If you suffer from low back pain, you might want to think twice before going straight for the Valium. According to a new study, the highly addictive mediation is no better at back problems than a placebo.

Read: Lower Back Pain: Is It A Hip Or Spine Problem? Guidance For A Correct Diagnosis

In a randomized, double-blind study, 114 emergency room patients with new cases of lower back pain were separated into two groups. The first received a treatment plan of naproxen, a non-prescription anti-inflammatory, sold under the brand name Aleve, and diazepam, better known by its brand name Valium.  The second received naproxen and a placebo.  Participants completed a questionnaire about their pain levels post discharge.

One-week post hospital visit, 18 of the 47 patients (about 32 percent) taking Valium still had moderate or severe low back pain versus 12 of the 55 (approximately 22 percent)  taking the placebo. After three months, 12 percent of the prescription medication patients still suffered from moderate or severe back pain compared to 9 percent of those on the placebo. These differences are not clinically or statistically significant, meaning that Valium is not a great way to fix lower back pain.

“Our study contributes to the growing body of literature indicating that, in general, most medications do not improve acute lower back pain,” says lead study author Benjamin Friedman, MD, MS, in a statement.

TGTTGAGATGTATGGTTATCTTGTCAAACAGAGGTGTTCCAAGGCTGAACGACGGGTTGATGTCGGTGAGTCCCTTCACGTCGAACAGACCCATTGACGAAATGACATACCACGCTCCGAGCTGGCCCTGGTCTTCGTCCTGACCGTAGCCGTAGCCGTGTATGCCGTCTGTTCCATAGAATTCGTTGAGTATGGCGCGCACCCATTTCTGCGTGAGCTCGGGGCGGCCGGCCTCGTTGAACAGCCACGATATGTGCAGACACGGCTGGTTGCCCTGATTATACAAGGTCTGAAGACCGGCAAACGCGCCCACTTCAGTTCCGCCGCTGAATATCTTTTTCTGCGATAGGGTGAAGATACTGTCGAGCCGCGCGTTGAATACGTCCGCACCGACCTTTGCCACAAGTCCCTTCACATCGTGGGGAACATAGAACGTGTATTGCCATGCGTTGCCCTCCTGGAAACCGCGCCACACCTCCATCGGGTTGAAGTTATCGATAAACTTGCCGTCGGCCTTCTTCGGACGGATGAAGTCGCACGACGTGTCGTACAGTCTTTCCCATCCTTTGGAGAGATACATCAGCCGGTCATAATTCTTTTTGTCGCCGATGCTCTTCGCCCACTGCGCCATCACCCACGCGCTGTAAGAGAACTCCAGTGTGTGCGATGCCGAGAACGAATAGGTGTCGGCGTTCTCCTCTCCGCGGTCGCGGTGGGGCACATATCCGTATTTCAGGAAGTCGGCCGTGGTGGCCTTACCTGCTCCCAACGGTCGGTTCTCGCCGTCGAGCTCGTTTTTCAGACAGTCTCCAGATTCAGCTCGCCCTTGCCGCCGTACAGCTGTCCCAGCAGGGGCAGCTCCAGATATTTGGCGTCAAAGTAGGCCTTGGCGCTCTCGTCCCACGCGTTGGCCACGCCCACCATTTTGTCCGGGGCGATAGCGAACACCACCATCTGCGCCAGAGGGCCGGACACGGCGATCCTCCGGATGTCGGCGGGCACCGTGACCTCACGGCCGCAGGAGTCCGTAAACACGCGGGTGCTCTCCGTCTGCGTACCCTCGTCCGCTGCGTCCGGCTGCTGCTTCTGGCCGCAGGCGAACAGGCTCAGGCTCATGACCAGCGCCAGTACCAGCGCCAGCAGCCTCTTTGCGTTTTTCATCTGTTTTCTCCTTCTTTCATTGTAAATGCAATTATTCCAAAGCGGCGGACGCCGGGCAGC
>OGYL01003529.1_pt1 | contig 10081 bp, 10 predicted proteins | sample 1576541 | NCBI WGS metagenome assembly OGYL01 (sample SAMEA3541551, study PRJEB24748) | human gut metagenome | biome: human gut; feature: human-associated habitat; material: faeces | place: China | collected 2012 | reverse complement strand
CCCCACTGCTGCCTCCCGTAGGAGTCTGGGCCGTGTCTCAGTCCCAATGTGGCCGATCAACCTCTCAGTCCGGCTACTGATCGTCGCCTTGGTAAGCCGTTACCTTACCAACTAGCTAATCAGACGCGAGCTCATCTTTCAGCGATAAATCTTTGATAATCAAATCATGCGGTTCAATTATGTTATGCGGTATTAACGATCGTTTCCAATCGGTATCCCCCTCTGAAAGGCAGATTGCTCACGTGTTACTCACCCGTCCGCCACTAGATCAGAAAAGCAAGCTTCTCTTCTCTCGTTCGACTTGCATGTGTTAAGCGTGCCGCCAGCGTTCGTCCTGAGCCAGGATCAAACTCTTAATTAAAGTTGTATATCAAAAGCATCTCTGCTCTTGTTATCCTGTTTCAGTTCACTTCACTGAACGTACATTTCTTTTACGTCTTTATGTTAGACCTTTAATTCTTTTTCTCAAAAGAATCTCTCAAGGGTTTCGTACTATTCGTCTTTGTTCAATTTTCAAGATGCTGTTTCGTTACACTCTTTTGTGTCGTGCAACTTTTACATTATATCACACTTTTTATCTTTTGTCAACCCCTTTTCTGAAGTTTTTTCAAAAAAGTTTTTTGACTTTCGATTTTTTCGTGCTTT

He notes that by three months later, most patients had recovered completely.

As the authors report in their paper, low back pain is responsible for approximately 2.7 million ER visits in the U.S. each year. About 70 percent of patients report persistent back problems one week after their visits with 69 percent using some sort of pain medication.  

Chronic Low Back Pain: Alternative Therapies, From Dry Needling To Prolotherapy

This study coincides with the American College of Physicians (ACP) new recommendations for using non-drug therapies like heat, massage, acupuncture or spinal manipulation for low back pain. Recent studies have recommended alternative approaches such as yoga and "dry needling" to treat chronic or acute lower back pain.

“Physicians should reassure their patients that acute and subacute low back pain usually improves over time regardless of treatment,” says Nitin S. Damle, MD, MS, MACP and ACP president in a statement on the organization’s website. “Physicians should avoid prescribing unnecessary tests and costly and potentially harmful drugs, especially narcotics, for these patients.”

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